Bridges to the Past

Alabama’s Covered Bridges Featured in Documentary –

Wooden covered bridges played an important role in the development of Alabama by providing safe passage over creeks and rivers at locations where crossing in a horse-drawn wagon or buggy would otherwise be extremely difficult or impossible. During the nineteenth and early twentieth centuries, hundreds of covered bridges were constructed in the state, but now only a few remain. Those persistent engineering marvels that still stand have become popular tourist attractions, giving visitors insight into the needs and hardships of our ancestors.

Bridges to the Past visits 11 historic covered bridges in Alabama, all of which were open to the public in 1999 when the documentary was made. From the Coldwater Bridge in Calhoun County, built in 1850, to the Horton Mill Bridge in Blount County, constructed in 1935, Bridges to the Past follows a timeline of Alabama history as witnessed by bridges which have withstood the tests of time, high water, and heavy loads. Because of their importance to communities, these bridges were used as meeting places for baptisms, weddings, and at least one hanging. Some were strategic participants in the Civil War while others simply served the daily needs of farmers and merchants.

Spanning locations ranging from peaceful brooks to ominous gorges, Alabama’s covered bridges provide picturesque settings for reflecting on life in the past.

Alabama covered bridges featured in Bridges to the Past include:

Alamuchee Bridge (1861), relocated to the campus of the University of West Alabama in Livingston, was used by Confederate General Nathan Bedford Forrest to move his troops into Mississippi during the Civil War. In its previous location at Alamuchee Creek, the bridge was where horse thief Steve Renfroe was executed by hanging. Ironically, Renfroe was serving as the county Sheriff when he was apprehended.
Clarkson-Legg Bridge (1908) stretches 250 feet across a gorge cut by Crooked Creek in Cullman County. James Wordlaw Legg donated all materials for the bridge including timber, nails, sand, and rock. Legg was a local mail carrier for the Clarkson Post Office who realized the need to improve transportation in the area.
Coldwater Bridge (1850) is located in Oxford City Park just off I20 in Oxford. The bridge was moved from its original location in an effort to save it. Like most Alabama covered bridges it is constructed of pine. The remains of a dam and mill can be seen upstream of where the bridge originally stood over Coldwater Creek.
Easley Bridge (1927) is the oldest of the three remaining covered bridges in Blount County, all of which are still in use. Located in the Rosa community, the bridge spans the Dub Branch. Members of the Tidwell family built all of the Blount County bridges.
Gilliland Bridge (1899), threatened by the construction of Interstate 59, was moved from the Gilliland Plantation in Reece City to Noccalula Falls Park by the city of Gadsden. A wedding took place at the bridge when a couple happened to meet the preacher there after going to Gadsden to get their marriage license.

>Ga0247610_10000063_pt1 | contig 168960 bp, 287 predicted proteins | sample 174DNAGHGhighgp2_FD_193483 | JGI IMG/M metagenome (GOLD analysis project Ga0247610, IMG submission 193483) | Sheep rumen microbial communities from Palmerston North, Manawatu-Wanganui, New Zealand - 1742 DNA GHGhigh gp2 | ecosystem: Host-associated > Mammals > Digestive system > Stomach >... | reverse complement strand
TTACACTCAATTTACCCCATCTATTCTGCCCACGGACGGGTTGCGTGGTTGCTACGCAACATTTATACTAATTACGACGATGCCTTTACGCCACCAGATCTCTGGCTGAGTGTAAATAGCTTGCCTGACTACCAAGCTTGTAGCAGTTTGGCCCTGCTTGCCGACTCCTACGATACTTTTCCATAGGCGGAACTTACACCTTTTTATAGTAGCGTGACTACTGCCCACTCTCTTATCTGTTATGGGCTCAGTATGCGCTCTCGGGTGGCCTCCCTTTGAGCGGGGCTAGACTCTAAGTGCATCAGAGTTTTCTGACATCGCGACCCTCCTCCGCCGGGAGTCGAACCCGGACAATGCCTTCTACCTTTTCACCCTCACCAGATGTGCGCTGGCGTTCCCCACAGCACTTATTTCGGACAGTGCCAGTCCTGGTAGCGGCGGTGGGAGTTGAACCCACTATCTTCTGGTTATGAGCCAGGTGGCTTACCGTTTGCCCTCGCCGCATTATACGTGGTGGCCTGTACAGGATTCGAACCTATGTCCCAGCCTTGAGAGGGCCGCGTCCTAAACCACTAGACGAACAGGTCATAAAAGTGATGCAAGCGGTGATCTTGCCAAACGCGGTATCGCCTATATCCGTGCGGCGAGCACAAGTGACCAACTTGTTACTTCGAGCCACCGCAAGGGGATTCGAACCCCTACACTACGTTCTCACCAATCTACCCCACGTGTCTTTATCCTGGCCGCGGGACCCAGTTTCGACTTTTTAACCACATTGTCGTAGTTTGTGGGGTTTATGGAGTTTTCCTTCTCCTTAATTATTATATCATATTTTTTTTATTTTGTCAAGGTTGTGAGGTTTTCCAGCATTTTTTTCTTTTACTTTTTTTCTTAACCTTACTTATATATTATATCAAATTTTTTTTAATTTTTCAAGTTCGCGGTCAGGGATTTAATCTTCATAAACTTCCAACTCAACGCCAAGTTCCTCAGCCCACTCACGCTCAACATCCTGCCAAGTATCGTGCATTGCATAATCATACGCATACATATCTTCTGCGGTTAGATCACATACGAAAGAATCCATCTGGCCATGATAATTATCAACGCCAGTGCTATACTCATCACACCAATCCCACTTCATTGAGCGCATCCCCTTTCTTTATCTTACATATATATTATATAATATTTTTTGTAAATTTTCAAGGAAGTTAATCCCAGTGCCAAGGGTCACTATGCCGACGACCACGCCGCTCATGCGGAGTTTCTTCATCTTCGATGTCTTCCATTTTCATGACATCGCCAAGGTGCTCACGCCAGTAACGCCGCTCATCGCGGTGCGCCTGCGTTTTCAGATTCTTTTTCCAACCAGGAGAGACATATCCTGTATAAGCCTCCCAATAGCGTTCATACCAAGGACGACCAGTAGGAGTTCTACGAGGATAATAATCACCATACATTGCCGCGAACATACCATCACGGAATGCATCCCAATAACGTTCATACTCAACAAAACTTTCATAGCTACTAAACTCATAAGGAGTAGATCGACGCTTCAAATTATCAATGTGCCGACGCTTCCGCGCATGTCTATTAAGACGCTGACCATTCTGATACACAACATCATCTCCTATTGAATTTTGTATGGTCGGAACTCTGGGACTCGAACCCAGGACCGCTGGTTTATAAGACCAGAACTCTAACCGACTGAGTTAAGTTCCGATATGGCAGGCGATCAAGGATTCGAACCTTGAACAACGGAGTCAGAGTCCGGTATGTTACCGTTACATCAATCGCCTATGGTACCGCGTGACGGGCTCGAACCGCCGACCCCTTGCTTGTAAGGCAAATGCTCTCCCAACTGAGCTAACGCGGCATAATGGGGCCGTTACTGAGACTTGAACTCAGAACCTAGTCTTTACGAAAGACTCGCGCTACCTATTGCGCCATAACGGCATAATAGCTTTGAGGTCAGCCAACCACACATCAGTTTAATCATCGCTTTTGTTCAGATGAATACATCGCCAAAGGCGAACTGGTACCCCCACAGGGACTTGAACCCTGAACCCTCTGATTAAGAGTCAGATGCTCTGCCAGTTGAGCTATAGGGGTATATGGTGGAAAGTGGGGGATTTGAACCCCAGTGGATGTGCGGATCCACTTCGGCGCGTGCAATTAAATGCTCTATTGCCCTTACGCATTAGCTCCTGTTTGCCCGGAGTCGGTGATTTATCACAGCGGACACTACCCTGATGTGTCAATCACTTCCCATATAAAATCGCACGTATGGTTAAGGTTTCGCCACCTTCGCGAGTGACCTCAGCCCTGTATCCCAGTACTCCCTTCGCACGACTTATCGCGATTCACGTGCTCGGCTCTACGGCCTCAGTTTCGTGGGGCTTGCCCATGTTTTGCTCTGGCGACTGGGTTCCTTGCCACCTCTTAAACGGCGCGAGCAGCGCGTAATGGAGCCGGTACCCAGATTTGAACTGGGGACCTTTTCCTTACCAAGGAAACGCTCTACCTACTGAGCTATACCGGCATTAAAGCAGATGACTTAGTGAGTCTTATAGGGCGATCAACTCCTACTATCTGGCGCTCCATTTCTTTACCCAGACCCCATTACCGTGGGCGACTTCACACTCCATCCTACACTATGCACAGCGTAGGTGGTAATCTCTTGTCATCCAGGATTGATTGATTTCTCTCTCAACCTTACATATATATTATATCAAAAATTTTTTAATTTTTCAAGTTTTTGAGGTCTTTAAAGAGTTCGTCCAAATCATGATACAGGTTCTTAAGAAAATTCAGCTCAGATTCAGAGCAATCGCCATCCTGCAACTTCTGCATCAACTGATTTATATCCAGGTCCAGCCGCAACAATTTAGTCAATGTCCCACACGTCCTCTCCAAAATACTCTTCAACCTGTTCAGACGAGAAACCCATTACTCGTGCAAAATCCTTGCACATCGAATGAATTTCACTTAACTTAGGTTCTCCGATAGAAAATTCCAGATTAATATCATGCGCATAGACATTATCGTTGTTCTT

Horton Mill Bridge (1935) towers over a deep gorge cut by the Warrior River in Blount County and is the highest covered bridge built over water in the US. Talmedge Horton, a descendant of the family that founded the gristmill for which the bridge is named, helped construct the bridge. He says that it took “fifteen men working from sunup to sundown for a year and a half” to build it.
Kymulga Bridge (1861) crosses Talladega Creek in the old Kymulga community near Childersburg. The bridge was built just before the Civil War and a gristmill was constructed there during the war. Both the bridge and the mill have been restored in recent years and are open to the public. Visitors can see corn ground with the original millstones that were imported from France. Turbines turned by water power the mill.
Nectar Bridge (1932) was the seventh longest covered bridge in the world. It burned in 1993 leaving the Nectar community of Blount County with a great sense of loss. The bridge was a community meeting place and the site of large baptism ceremonies. It was also said to have been haunted by the ghost of a mail carrier who had died there.
Oakachoy Bridge (1916) was built to connect two county seats, Rockford in Coosa County and Dadeville in Tallapoosa County. Wagons forded Oakachoy Creek at a location near the bridge before the bridge was built. Ruts worn by wagon wheels can still be seen in the rock. (This bridge burned in June, 2001.)
Salem-Shotwell Bridge (1900) connected the Lee county communities of Salem and Shotwell, separated by Wacooche Creek. Hand-hewn oak pegs join all the latticework, roof trusses, and substructure. High water and erosion has caused damage to the bridge supports but local citizens hope the bridge can be restored.
Swann-Joy Bridge (1933) at 324 feet in length is the longest surviving covered bridge in Alabama. It spans Locust Fork on the Warrior River in Blount County and is frequently visited by tourists and picnickers. It was built on the Swann farm to provide access to the Joy community.
Waldo Bridge (1858) spans Talladega Creek in the Waldo community southeast of Talladega. The bridge was built at Riddle’s Mill, a gristmill operated by the Riddle brothers. The mill has been converted into a restaurant. Used by Wilson’s Raiders during the Civil War, the bridge is near Riddle’s Hole, an 1840 gold mine that continued operating until World War II.

The locations of Alabama’s covered bridges are marked on the official Alabama State Highway map and directions to each bridge are given. These maps are available free by calling: 1-800-ALABAMA (1-800-252-2262).

DVDs may be purchased online: Buy a DVD of Bridges to the Past